WFU’s Slavery, Race and Memory Project holding spring lecture

Dorothy A. Brown

Dorothy A. Brown, an Emory University professor of law, will deliver the Wake Forest University Slavery, Race and Memory Project’s annual spring lecture at 6:30 p.m. on Tuesday, Feb. 1.

The virtual event is free and open to the public, but registration is required. To register for the event, click here.

Brown, the Asa Griggs Candler professor of law at Emory, and an advocate for economic and social justice, will discuss her book, The Whiteness of Wealth: How the Tax System Impoverishes Black Americans – and How We Can Fix It.

Brown is a nationally recognized scholar in tax policy, race and class and has published extensively on the racial implications of federal tax policy, according to her page on Emory’s website.

She is highly sought for her expertise in workplace inclusion issues, a respected speaker in the legal community and a regularly engaged expert by media including Bloomberg, CNN, National Public Radio, The New York Times, National Law Journal and Forbes.

Brown joined the faculty at Emory in 2008, focusing on federal tax law and critical race theory in her courses and scholarship. Before teaching at Emory, she taught at Washington and Lee University School of Law and was the director of their Frances Lewis Law Center. She has also taught at George Mason University and the University of Cincinnati.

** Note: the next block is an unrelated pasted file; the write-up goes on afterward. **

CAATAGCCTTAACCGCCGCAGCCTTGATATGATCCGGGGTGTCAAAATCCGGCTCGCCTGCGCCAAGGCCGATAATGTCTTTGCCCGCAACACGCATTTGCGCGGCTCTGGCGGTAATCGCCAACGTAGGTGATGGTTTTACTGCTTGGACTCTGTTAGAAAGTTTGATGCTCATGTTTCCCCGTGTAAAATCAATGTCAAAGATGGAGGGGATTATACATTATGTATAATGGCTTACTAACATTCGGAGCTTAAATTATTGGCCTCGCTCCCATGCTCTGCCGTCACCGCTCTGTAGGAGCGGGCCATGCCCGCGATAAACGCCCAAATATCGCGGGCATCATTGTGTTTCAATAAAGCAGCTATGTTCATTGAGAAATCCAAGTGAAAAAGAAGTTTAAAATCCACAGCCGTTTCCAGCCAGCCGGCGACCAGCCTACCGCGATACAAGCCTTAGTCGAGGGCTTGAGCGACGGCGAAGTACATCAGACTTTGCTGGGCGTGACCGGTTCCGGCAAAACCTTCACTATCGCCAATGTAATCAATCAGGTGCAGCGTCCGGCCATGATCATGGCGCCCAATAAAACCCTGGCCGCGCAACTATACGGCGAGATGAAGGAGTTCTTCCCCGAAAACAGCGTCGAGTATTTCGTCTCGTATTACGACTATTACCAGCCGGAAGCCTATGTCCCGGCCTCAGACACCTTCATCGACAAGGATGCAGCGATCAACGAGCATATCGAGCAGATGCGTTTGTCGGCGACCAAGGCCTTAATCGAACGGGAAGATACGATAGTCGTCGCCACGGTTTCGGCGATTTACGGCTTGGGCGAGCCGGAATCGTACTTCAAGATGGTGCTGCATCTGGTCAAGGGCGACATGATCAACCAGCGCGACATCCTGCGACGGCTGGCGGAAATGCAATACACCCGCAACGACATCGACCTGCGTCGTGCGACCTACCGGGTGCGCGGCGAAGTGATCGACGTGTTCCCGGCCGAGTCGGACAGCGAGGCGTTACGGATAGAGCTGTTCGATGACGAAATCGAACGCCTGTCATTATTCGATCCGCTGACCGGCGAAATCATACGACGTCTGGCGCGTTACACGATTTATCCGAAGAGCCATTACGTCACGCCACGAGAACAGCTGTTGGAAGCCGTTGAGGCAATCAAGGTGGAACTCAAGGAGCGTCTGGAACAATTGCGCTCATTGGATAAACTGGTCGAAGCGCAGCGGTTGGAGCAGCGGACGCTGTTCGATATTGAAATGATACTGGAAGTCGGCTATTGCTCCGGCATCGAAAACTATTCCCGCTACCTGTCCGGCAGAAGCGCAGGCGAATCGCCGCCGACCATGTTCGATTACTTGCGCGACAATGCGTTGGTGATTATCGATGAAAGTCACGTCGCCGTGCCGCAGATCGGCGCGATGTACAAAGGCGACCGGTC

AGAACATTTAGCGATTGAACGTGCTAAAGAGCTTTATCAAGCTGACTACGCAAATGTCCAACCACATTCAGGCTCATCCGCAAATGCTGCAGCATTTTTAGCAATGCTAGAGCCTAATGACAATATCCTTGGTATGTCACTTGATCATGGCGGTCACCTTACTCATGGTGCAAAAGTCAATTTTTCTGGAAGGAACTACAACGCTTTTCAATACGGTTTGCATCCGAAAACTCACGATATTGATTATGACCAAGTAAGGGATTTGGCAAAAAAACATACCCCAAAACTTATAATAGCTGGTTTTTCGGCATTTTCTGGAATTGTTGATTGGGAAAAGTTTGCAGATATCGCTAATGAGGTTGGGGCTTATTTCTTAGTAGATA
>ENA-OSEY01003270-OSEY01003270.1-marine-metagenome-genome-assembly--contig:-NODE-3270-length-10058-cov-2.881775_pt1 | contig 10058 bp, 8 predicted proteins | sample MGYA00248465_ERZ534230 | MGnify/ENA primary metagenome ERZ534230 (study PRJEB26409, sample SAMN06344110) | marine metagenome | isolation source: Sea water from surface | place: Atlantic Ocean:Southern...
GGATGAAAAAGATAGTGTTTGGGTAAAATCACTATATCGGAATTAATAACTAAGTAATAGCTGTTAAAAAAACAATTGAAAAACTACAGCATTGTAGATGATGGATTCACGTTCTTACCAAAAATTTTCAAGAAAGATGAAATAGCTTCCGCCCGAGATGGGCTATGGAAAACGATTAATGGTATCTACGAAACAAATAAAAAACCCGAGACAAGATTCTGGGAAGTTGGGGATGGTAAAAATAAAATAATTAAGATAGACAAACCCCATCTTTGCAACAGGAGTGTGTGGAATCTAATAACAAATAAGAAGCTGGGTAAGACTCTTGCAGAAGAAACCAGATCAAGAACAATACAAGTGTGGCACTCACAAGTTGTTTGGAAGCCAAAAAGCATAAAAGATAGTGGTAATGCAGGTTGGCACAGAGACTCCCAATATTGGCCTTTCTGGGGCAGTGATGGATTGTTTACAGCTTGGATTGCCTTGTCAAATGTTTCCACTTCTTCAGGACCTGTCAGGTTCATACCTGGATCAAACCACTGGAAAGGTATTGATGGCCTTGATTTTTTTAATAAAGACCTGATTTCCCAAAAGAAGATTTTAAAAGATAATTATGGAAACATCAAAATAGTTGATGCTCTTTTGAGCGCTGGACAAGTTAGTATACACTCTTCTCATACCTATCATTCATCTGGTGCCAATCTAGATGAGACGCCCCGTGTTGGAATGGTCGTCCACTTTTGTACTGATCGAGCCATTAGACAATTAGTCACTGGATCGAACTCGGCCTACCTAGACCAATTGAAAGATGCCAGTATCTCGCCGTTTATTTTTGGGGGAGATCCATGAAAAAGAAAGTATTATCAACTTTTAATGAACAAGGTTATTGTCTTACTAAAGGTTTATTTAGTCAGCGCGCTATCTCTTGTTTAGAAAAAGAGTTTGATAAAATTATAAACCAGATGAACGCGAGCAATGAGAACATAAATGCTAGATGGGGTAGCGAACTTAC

She earned her J.D. from Georgetown University Law Center, her Master of Laws, with a concentration on tax law, from New York University School of Law, and her BS from Fordham University. Before becoming a law professor, she worked as an adviser to J. Stephen Swift of the U.S. Tax Court, as an associate with Haynes & Miller in Washington, D.C. and as an investment banker at New York’s Drexel, Burnham & Lambert. She also was a special assistant to the Federal Housing Commissioner in the U.S. Department of Housing and Urban Development.

Slavery, Race and Memory Project Steering Committee co-chairs Kami Chavis and Dean Franco are happy to have Brown as the 2022 guest lecturer.

“The WFU Slavery, Race and Memory Project is excited to welcome Professor Dorothy Brown to discuss her book,” said Chavis, vice provost and a Wake Forest School of Law faculty member. “The economic plight of Black families is inextricably linked to U.S. tax policy. Her book details this issue as she skillfully demonstrates how we can fix our system to ameliorate economic inequality.”

Franco said people often speak in broad terms about structural racism when what they’re actually referring to are ways that inequity is coded into abstruse policy.

“We need experts who can decode that inequity, and Dorothy Brown does just that,” said Franco, professor of literature and Director of the Humanities Institute. “By her own account, she herself was unaware of how a whole host of iniquitous assumptions about race, class and family were written into Tax Law, but – as is often the case with structural racism – she came to see it hiding in plain sight.

“Brown’s book and her talk will help us understand how racial assumptions are embedded in our policies,” Franco continued. “She shows us how a scholar can direct field expertise, whatever the field, toward more just futures.”

For more information, please contact media@nullwfu.edu or Laurie D. Willis at willisla@nullwfu.edu or 336.549.1994.

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